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15 October 2014
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WAS HE REALLY CRYING?

by BBC Southern Counties Radio

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Archive List > Childhood and Evacuation

Contributed by 
BBC Southern Counties Radio
People in story: 
Mr. 'Ben' Harper
Location of story: 
Woodingdean, Brighton to Doncaster, Yorkshire.
Background to story: 
Civilian
Article ID: 
A7420097
Contributed on: 
30 November 2005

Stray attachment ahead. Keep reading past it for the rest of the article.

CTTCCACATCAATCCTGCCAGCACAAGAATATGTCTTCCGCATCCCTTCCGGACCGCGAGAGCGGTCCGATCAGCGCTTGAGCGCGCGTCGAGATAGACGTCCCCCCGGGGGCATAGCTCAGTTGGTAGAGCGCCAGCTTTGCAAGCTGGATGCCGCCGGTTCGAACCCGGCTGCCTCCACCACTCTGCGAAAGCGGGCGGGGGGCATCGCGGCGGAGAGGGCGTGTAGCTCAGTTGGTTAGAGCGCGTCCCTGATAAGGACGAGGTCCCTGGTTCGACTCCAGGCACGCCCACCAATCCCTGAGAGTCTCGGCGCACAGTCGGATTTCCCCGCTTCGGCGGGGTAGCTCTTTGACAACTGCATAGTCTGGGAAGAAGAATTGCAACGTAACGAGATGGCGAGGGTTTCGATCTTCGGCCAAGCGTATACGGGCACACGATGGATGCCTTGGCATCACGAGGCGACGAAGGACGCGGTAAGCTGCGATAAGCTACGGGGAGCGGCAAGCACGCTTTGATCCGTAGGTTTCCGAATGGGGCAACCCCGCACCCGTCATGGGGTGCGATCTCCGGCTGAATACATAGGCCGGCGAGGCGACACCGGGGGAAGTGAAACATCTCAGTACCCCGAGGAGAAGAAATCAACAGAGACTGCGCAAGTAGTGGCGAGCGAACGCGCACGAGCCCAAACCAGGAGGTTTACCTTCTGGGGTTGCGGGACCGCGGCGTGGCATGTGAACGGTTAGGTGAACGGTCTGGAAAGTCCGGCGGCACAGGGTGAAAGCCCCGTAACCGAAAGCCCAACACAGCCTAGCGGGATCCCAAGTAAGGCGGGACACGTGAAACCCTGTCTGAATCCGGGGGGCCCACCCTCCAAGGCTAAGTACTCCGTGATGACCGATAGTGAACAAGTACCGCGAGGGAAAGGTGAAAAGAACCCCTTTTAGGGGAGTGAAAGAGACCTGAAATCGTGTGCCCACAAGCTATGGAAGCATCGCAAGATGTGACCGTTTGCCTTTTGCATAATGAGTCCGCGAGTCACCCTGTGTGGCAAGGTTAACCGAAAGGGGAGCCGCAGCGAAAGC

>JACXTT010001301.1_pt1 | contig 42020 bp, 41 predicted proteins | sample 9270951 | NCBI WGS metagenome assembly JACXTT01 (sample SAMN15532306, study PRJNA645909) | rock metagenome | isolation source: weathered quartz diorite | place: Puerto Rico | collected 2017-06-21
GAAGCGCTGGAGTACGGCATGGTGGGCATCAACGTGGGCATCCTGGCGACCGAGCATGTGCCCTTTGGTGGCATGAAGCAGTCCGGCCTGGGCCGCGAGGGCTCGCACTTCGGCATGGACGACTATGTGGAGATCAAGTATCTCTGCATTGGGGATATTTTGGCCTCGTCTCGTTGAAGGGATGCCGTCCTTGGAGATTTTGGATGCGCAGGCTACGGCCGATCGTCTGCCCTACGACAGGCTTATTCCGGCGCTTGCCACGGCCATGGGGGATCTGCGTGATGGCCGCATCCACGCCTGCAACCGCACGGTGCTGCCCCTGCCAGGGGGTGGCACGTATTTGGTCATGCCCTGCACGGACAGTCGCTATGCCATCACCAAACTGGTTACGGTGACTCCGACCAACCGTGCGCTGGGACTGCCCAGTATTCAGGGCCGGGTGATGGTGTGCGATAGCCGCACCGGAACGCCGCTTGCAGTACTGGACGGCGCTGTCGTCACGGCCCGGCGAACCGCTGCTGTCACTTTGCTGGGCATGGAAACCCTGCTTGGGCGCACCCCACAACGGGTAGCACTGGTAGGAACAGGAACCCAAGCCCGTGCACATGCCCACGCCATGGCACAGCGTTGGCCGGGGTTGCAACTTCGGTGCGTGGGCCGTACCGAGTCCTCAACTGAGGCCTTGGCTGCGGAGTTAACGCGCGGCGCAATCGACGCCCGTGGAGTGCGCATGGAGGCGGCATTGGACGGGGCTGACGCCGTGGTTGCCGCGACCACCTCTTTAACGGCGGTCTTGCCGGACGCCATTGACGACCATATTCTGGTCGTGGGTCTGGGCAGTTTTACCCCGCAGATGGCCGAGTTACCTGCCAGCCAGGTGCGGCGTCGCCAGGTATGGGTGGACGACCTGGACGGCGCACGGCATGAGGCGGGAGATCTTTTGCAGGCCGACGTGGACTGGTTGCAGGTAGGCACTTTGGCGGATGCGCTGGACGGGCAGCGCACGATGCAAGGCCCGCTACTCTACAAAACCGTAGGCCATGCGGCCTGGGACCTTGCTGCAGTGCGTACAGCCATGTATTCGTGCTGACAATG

I was 10 years old in 1940 and my parents had decided that I would be safer if I was evacuated to the country. So a friend of mine, Douglas Brandsbury and I were all gathered at our school, Warren Farm in Woodingdean and given labels with our names on it, with the surname first. Mine said 'Harmer, Martin', which I thought sounded funny. It was late Autumn and the Battle of Britain was over. I can't remember saying goodbye or anything about the journey north. We stayed overnight at a big, empty hospital and I remember we played games and slid around on the floor. Finally we reached Yorkshire and were put onto a bus to Warmsworth and emptied out onto the street, where people came to look at us. One lady picked Douglas and I was left nearly to the end but was finally chosen by an older lady who was very nice. I never saw my new 'foster mum's' husband because he was a miner. I had a tiny bedroom with a candle, a bed and a washstand.We would walk to school at Eddlington, and I remember singing the lovely hymn 'Jerusalem', which was the first time I'd heard it. One day we decided we'd walk to Doncaster and when we got to Balby, we came across a man near the railway arch, sweeping the road. He asked us where we were going and we told him and that we were evacuees. I'll never forget that the man had tears in his eyes when he heard, but whether this was due to our sad plight or the dust from the road, I'll never be quite sure! I sent my mum a recipe for making bread on a postcard from my new home, but was thrilled to find out a month later that I actually would be going home again. I don't remember much about the journey back except that I was excited when I saw the train we'd be travelling on; it was a Silver Swan express locomotive - wonderful! Then I was home after my adventure which felt even more wonderful. You know, I've still got my name label and that postcard I sent - even after all these years!

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